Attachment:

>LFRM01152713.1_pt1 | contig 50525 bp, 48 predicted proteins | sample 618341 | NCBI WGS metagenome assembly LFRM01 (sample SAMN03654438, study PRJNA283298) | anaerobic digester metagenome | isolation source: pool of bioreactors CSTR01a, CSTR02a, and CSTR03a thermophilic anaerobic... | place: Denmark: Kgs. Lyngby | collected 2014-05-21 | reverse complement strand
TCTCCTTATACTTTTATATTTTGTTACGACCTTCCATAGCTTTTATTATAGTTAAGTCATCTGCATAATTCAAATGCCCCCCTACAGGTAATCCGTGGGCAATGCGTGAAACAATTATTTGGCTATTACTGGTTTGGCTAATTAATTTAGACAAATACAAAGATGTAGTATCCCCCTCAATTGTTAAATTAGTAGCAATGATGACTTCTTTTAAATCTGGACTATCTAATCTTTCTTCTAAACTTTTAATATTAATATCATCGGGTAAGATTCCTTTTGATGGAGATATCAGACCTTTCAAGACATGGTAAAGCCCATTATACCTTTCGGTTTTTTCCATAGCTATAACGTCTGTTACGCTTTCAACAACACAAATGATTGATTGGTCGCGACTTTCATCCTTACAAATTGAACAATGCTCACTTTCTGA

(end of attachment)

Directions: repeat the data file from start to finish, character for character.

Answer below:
>LFRM01152713.1_pt1 | contig 50525 bp, 48 predicted proteins | sample 618341 | NCBI WGS metagenome assembly LFRM01 (sample SAMN03654438, study PRJNA283298) | anaerobic digester metagenome | isolation source: pool of bioreactors CSTR01a, CSTR02a, and CSTR03a thermophilic anaerobic... | place: Denmark: Kgs. Lyngby | collected 2014-05-21 | reverse complement strand
TCTCCTTATACTTTTATATTTTGTTACGACCTTCCATAGCTTTTATTATAGTTAAGTCATCTGCATAATTCAAATGCCCCCCTACAGGTAATCCGTGGGCAATGCGTGAAACAATTATTTGGCTATTACTGGTTTGGCTAATTAATTTAGACAAATACAAAGATGTAGTATCCCCCTCAATTGTTAAATTAGTAGCAATGATGACTTCTTTTAAATCTGGACTATCTAATCTTTCTTCTAAACTTTTAATATTAATATCATCGGGTAAGATTCCTTTTGATGGAGATATCAGACCTTTCAAGACATGGTAAAGCCCATTATACCTTTCGGTTTTTTCCATAGCTATAACGTCTGTTACGCTTTCAACAACACAAATGATTGATTGGTCGCGACTTTCATCCTTACAAATTGAACAATGCTCACTTTCTGA